Former two-time ONE Lightweight World Champion Eduard “Landslide” Folayang of Baguio City, Philippines is no stranger to hardship in life. The 36-year-old ONE Championship veteran and Filipino martial arts icon grew up in extreme poverty, having to face the full brunt of life’s many adversities.
On May 23, Japanese reality TV star Hana Kimura, a pro wrestler, was found dead in her home due to an alleged suicide. She left notes referencing several hate messages she received online in an apparent cyberbullying incident, following an incident with another cast member on popular Netflix series, Terrace House.
Celebrities and personalities all over the world have shown support for Kimura, particularly from the martial arts community including women’s mixed martial arts icon Ronda Rousey, and ONE Women’s Atomweight World Champion Angela Lee, among others.
Being a public figure himself, and one of the most followed martial arts athletes in the world, Folayang knows just how difficult it is to be in the spotlight -- your entire life openly critiqued by netizens you don’t know.
While he didn’t know Kimura personally, Folayang says he is sad she had to go through her ordeal.
“It’s always sad when we lose a member of the martial arts community. I didn’t know Hana Kimura personally, but I’m sure many people loved her. It’s just unfortunate that she had to go through what she had to go through. I don’t think anybody deserves that,” said Folayang.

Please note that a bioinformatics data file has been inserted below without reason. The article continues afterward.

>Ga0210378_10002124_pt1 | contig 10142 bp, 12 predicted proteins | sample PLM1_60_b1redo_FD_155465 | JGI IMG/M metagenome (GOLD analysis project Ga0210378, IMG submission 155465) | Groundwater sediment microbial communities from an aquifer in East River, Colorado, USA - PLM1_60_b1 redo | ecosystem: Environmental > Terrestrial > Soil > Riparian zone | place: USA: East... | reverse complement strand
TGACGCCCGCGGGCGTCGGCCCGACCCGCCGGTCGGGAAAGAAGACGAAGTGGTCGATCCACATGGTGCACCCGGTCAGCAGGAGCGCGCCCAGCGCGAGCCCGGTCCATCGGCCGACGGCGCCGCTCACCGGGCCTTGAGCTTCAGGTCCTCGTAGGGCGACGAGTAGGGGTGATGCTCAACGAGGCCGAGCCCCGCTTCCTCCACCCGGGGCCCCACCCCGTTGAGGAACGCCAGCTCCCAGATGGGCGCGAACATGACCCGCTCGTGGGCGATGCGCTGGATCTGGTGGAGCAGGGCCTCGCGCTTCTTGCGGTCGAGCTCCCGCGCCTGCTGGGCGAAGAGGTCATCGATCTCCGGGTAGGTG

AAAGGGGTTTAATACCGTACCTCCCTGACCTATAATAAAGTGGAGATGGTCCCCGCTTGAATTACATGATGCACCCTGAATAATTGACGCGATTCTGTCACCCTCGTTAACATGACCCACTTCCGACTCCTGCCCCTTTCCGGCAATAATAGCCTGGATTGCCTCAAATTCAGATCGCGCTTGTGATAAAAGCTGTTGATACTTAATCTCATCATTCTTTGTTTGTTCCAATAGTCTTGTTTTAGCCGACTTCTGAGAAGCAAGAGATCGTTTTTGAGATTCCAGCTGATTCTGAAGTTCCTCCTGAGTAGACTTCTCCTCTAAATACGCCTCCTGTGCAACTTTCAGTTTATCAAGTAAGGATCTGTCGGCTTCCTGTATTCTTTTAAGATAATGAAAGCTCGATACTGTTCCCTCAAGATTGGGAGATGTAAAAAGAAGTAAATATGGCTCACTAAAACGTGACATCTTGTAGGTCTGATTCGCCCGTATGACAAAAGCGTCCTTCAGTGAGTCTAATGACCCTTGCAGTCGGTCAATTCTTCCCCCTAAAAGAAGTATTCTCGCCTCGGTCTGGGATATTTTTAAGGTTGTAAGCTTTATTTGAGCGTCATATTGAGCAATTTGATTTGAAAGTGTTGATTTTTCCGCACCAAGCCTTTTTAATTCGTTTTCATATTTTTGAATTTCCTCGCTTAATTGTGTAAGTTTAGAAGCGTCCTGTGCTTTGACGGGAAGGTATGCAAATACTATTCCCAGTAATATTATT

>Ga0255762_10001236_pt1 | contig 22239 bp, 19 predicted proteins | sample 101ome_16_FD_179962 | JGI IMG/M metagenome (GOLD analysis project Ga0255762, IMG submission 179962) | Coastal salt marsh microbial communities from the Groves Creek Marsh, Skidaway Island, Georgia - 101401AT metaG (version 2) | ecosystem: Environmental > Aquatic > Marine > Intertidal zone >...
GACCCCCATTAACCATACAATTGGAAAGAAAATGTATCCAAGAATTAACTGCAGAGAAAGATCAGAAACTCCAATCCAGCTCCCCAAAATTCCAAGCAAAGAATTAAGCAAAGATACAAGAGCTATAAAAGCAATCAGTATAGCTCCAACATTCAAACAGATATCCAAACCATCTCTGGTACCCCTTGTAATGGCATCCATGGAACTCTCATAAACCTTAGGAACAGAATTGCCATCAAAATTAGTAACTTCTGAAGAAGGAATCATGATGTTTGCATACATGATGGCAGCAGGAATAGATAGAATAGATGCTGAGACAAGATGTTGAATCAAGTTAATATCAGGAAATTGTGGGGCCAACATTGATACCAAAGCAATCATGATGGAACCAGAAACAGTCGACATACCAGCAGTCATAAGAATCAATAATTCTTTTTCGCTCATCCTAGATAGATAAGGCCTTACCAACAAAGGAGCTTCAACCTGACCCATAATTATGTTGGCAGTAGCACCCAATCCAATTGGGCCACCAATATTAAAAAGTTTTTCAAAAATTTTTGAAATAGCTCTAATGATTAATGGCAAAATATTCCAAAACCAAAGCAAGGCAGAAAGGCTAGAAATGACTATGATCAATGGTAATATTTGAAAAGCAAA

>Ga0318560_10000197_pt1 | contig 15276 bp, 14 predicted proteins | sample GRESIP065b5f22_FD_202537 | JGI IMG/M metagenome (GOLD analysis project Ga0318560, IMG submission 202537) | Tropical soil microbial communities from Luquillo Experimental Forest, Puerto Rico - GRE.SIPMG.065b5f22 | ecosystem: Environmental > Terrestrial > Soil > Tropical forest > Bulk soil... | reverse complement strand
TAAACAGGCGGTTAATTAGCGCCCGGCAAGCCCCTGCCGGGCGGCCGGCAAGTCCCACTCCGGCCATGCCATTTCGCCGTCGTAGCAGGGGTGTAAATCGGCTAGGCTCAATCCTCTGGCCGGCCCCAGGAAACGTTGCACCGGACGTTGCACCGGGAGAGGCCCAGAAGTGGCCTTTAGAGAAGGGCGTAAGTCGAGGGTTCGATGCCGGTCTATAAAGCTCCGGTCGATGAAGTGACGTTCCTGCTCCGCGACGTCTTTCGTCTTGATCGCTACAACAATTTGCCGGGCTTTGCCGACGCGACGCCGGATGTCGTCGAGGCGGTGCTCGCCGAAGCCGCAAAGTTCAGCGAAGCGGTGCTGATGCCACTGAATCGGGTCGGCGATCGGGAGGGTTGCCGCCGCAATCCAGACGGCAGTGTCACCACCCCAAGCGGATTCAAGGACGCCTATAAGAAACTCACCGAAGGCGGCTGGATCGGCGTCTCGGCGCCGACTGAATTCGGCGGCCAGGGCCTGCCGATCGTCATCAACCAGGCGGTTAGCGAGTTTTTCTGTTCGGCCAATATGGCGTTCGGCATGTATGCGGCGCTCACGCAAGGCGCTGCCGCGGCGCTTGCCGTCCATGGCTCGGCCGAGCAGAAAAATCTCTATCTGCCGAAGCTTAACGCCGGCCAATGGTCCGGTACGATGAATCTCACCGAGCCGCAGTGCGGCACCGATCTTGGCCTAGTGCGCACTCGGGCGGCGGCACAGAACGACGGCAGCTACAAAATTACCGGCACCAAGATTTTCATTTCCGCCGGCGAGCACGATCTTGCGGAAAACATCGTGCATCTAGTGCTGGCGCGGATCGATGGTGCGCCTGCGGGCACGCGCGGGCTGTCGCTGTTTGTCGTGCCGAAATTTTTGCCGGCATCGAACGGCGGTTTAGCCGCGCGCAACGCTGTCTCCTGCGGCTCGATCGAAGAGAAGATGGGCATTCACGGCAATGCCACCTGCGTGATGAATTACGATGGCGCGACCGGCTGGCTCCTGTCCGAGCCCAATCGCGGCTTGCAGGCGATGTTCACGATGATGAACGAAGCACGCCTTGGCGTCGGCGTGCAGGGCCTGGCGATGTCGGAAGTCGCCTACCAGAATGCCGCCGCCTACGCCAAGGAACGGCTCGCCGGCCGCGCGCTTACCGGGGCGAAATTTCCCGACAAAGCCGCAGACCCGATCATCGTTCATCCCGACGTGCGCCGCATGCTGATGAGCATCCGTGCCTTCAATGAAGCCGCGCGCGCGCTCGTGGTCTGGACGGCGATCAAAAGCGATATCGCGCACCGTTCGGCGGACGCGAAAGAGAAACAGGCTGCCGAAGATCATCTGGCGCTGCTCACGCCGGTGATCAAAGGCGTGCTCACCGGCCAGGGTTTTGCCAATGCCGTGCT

Cyberbullying today is rampant, with people online able to freely share harsh and unwarranted opinions, without fear of any backlash or being checked. It’s reckless and irresponsible, and a problem that has plagued the internet for a long time.
“Landslide” urges people to be careful of what they say online, because we may not be aware of what a particular person is experiencing in life. As such, the Filipino superstar fully condemns any form of bullying or cyberbullying.
“For me, technology is two-faced. It can help humanity, but at the same time, it can also give some people an outlet to hurt others without consequence. I believe there is no place in the world for cyberbullying,” said Folayang.
“It’s very wrong because you’re essentially harassing someone despite not knowing anything about that person’s life or what they are going through. Depression is not something we should take lightly.”
Folayang is currently at home in Baguio City, and the veteran athlete is continuing to do his part to navigate through the Covid-19 pandemic and the effect it has had on his local community. The former world champion, alongside his teammates at Team Lakay and head coach Mark Sangiao, regularly participates in relief activities to help those in need due to the imposed nationwide community quarantine.
With all that’s going on right now, Folayang says there is no room for negativity in the world because people are dealing with enough already. He wants to send a message to people to be strong, to spread love and positivity, and not hate, and to remain hopeful that things will eventually get better.
“It’s a tough situation now but I think sometimes we just need to remind ourselves that our identity is not formed from the opinion of others. I encourage others to be strong and understand that our mistakes do not define us. Hang in there and we will all get through this together,” said Folayang.
“I also want all the people out there suffering from depression to know that you are not alone, and that many people love you -- your family, your friends. We should all help one another, especially during these difficult times.”